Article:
What is Culture, Literature & the Arts?
The Culture, Literature & the Arts major (CLA) inquires into the make-up of diverse cultures and societies, and their literatures and arts. Students in the major study written and visual texts, interactive and performative modes of practice, and philosophical and theoretical accounts of those texts and practices. They gain an understanding of the complex relations among lived, represented, and speculated existence. CLA courses focus on the historical, social, and aesthetic dimensions of arts and culture, with special attention to the intersections among gender, sexuality, race, ethnicity, class, disability, and other vectors of power and privilege.
CLA majors graduate with an ability to pursue inquiry across a broad range of endeavors and to become engaged, reflective, and productive global citizens. The major is excellent for careers that demand strong written and verbal communication capabilities, such as law, publishing, public relations, journalism, web content production, museum and bookstore management, and teaching. CLA majors may also advance their studies by pursuing graduate degrees in a range of disciplinary and interdisciplinary fields that engage the humanities.
While there are no official prerequisites beyond the requirements for admission into the School of Interdisciplinary Arts & Sciences, students choosing this major will find it helpful to be able to have some coursework in history, philosophy, or aesthetics. At UW Bothell, students may benefit from taking one of the 200-level gateway courses for the major: BIS 206 Engaging Literary Arts; BIS 209 Engaging Visual and Media Arts; BIS 212 Engaging Performing Arts; and/or BIS 215 Literature into Film.
CLA Major Requirements
While there are no official prerequisites beyond the requirements for admission into the School of Interdisciplinary Arts & Sciences, students choosing this major will find it helpful to be able to write an analytical paper and should have at least two courses in literature, the visual arts, or performance. Historical knowledge and competency in foreign languages is also highly desirable.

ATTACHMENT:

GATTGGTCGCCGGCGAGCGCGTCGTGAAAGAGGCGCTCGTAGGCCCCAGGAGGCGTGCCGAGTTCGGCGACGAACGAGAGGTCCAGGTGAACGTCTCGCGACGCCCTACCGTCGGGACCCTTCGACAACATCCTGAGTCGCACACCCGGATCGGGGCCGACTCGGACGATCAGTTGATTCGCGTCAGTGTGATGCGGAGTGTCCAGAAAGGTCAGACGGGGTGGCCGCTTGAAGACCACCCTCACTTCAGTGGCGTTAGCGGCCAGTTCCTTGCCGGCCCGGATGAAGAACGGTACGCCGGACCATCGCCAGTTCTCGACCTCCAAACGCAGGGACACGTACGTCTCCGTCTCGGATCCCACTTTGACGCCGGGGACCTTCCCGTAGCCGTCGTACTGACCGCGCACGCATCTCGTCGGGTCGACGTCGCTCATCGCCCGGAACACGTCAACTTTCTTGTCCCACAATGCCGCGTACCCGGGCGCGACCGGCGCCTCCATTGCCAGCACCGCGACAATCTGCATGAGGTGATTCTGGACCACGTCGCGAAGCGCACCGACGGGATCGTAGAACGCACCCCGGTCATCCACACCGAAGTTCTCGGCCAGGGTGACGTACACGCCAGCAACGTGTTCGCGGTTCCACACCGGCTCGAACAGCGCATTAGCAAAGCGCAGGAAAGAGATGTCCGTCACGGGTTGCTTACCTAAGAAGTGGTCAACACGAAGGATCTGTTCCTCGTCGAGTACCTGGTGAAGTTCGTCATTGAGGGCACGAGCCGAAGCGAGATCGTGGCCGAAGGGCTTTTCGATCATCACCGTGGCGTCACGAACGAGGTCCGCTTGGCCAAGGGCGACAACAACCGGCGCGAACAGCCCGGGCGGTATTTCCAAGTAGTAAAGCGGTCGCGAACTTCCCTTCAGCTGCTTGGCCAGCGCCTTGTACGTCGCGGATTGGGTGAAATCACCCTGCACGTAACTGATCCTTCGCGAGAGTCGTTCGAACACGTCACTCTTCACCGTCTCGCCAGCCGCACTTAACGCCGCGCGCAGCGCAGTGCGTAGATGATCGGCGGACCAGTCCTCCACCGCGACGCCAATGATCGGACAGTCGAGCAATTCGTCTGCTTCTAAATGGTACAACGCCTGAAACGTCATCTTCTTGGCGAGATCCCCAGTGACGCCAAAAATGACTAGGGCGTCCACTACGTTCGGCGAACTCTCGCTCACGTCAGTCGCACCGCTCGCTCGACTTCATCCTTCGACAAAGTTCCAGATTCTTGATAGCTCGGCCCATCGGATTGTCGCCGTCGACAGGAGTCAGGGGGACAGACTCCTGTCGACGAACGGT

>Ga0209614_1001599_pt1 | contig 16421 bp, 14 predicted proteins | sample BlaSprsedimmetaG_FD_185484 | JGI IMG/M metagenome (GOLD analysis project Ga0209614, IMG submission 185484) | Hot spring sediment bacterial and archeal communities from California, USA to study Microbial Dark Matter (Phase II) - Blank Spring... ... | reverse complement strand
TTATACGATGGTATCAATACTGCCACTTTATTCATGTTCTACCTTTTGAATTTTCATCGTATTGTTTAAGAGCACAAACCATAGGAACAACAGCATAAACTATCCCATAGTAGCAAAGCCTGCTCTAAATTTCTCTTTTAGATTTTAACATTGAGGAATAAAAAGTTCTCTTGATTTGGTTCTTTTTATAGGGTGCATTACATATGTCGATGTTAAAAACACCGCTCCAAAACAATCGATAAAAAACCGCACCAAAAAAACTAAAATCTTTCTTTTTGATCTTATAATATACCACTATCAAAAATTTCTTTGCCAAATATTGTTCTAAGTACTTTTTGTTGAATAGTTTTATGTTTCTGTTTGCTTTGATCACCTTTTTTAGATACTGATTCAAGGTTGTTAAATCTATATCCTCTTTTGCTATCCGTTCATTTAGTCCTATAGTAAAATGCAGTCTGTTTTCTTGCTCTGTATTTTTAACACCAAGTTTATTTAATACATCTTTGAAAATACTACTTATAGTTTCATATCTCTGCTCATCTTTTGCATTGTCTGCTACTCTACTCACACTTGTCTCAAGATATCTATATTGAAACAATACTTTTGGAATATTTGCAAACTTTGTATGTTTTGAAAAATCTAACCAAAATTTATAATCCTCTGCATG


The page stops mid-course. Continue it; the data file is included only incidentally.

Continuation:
BIS 300 Interdisciplinary Inquiry* (5 credits)
CLA Core (5 credits)
CLA Courses (35 credits)
BIS 499 Portfolio Capstone (3 credits)
Additional IAS Coursework (20 credits)
TOTAL = 68 Credits
*Should be taken in the first quarter of IAS enrollment.
School of Interdisciplinary Arts & Sciences (IAS) Requirements & Policies
Interdisciplinary Practice & Reflection (IPR)
Within the above-listed 68 credits, students must complete the IPR requirement.
Areas of Knowledge
25 credits must be completed in each Area of Knowledge. The Areas of Knowledge are: Visual, Literary and Performing Arts (VLPA), Individuals and Societies (I&S), and Natural World (NW).
Multiply-designated courses may not be double-counted as fulfilling two Areas of Knowledge. Courses may apply to both an Area of Knowledge requirement and an CLA major requirement.
Upper Division Credit Policy
Of the credits applying to CLA major requirements, a minimum of 48 must be completed at the Upper Division (300-400) level.
Courses taken to satisfy CLA major requirements must be completed in matriculated status.
Admitted prior to Autumn Quarter, 2016?
Students admitted to the AES major prior to Autumn 2016 may be eligible to complete an older set of major requirements.
Culture, Literature & the Arts Learning Objectives
The Culture, Literature & the Arts curriculum advances the four core IAS learning objectives. Students taking courses and/or majoring in Culture, Literature & the Arts:
1) Engage the complex question of what cultures are and do;
2) Analyze diverse forms of cultural production and consumption, including literature and language, film and media, music and sound, visual arts and images, performing arts and kinesthetics;
3) Appreciate the richness and complexity of artistic communication, language, and imagination;
4) Investigate the importance of form, design, and genre across the arts;
5) Understand how creativity and artistic expression are embedded within larger social and cultural contexts;
6) Understand how artistic practices and cultural production vary across time and space.